What Readers and Reviewers say about Half Baked in Taiwan:
"Entertaining, also very educational." Troy Henley, Columbus, Ohio.
"Half Baked in Taiwan is worth reading. Fowler writes wellshe hits the nail on the head." Mat Matich, Topics, (American Chamber of Commerce in Taiwan magazine.)
"Well-paced, funny and all-around excellent." Francesca Kelly, Editor-in-Chief, Tales from a Small Planet
"One of the few elite authors who covers Taiwan with insight and intelligence." Jeremy Teigen, University of Texas political science grad student, & former Taiwan resident
"I read it in one sit...laughed myself achy." Karen Schmitt, editor New Views Southern Taiwan
"Professional and highly readable." Jack Barker, editor www.travelmag.co.uk
"Fowler, a world traveler and accomplished observer of human nature, has written a book that is more than just a travelogue." Joan Viener, Amazon reviewer
"A humorous blend of travelogue, culture clash and fish-out-of-water tales." Chris Mautner, reviewer Harrisburg Patriot News, USA
"Fowlers description is a wry take on Taiwan." John Bugbee, journalist, York Sunday News, USA
"Fowler writes about her two-and-a-half years in Taiwan in a witty new book she calls Half Baked in Taiwan." Ann Diviney, Evening Sun Style Editor, USA
In Half Baked in TaiwanBeth Fowler invites readers to saddle up, mount a beast called culture shock and hang on for a jolting ride. Filled with anecdotes of an Americans experience of life in Taiwan, the episodes are about everything from the seemingly mundane task of mailing a letter in a foreign land to the fated moment when Fowler concludes that the so-called Westernization of Asia is a terribly misleading exaggeration.
"The overall experience of being a Westerner living in Taiwan can cause one to feel a vast range of emotions. From the very start Half Baked in Taiwan is exceedingly humorous, insightful, and easy to relate to. I found myself laughing so much that my co-workers took notice," says Steven Aukstakalnis, expatriate and editor based in Taiwan.
Hear that noise? Thats the crunch of two cultures clashing. Taiwans culture is quintessentially Chinese. Saving face, Chinese Lunar New Year, Chinese cuisine and the exacting social art of gift-giving are just a few of the Asian customs to which visiting Westerners must adapt themselves, for if they dont, they risk constantly being at odds with their hosts, hosts like Jane Lan, a Taiwan native with strong opinions. Jane provides an Oriental counterpoint to Fowlers Yankee perspective. Mr. and Mrs. Tsai, who are so Asian theyve shunned adopting Western first names, introduce Fowler and her husband to the Taiwan that tourists usually skim over.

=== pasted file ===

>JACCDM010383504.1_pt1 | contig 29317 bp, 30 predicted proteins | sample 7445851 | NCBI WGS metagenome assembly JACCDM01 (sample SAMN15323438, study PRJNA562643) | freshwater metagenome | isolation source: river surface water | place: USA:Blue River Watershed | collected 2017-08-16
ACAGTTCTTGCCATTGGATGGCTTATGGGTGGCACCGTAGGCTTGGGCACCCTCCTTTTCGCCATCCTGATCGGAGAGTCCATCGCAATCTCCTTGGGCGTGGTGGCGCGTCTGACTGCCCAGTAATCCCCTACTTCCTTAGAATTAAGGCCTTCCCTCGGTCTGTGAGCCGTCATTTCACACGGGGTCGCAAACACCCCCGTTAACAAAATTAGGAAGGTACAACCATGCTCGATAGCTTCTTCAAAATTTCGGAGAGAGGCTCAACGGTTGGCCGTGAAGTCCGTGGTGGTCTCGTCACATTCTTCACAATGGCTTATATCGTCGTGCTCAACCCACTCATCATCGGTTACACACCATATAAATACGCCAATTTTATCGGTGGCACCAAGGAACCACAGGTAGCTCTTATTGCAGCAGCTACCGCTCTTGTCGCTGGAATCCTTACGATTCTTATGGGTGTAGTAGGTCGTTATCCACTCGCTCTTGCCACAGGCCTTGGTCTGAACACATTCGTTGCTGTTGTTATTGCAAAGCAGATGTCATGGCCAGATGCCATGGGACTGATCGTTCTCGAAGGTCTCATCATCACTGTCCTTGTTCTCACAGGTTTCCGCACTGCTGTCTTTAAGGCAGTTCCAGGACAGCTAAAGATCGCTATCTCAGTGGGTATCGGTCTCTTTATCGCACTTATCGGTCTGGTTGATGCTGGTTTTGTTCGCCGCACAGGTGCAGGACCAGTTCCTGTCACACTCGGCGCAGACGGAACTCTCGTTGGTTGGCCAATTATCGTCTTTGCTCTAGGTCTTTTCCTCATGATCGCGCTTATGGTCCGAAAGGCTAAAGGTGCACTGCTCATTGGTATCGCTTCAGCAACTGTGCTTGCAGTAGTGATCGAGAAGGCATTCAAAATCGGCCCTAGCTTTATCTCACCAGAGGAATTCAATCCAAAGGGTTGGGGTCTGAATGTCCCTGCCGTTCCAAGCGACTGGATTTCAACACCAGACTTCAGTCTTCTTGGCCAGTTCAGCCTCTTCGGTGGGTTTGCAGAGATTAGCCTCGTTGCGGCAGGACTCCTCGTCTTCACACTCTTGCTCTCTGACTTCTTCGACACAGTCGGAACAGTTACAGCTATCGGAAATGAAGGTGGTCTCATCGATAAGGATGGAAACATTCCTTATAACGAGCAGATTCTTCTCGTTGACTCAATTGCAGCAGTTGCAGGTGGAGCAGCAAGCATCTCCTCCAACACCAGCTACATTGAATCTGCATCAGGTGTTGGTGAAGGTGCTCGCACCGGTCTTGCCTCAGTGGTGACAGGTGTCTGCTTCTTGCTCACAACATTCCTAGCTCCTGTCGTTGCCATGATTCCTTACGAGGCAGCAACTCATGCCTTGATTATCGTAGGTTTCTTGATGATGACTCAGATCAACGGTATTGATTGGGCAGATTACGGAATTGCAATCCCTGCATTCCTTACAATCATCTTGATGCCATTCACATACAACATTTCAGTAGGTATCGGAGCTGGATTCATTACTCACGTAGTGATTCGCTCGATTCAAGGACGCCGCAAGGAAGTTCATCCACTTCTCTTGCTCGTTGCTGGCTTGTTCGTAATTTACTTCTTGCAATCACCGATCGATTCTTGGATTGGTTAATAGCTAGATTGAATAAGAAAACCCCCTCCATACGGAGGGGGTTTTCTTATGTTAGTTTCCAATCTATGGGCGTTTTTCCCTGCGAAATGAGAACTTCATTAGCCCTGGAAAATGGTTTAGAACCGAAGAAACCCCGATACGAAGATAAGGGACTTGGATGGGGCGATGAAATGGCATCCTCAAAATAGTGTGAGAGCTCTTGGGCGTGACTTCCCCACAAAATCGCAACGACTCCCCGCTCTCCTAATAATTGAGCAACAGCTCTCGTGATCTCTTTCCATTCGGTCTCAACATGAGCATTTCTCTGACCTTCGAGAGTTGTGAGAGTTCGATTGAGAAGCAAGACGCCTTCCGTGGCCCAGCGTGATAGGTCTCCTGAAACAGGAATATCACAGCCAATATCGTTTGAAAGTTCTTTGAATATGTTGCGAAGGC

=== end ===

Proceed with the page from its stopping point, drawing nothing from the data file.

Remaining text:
Taiwan, a republic whose leaders proclaim it is Asias leading democracy while fearing military attack from Mainland China, is home to unique cultural quirks unparalleled in any other Asian country. Millions of stray dogs patrol the streets and the betel nut industry wreaks environmental, human and social damage. On the aesthetic front, Taiwanese puppet theater endures as a cultural heritage handed down from generation to generation.
With Fowler as a guide, readers will meet aboriginal children, attend a wedding, meet a sexy woman with prescient knowledge, and zip around the Republic on an "iron horse." Even supposedly simple tasks like buying a bunch of broccoli at the local "wet market" become, for the half-baked foreigner, a mind-shifting experience worth writing home about.
Learning to be a foreigner entails making mistakes. Constantly. Some people emerge out the other end of the cross-cultural gauntlet with a broader, more tolerant view of the world and its inhabitants. Other people come off the expatriate experience with jingoistic bitterness. And yet others "go native." People wanting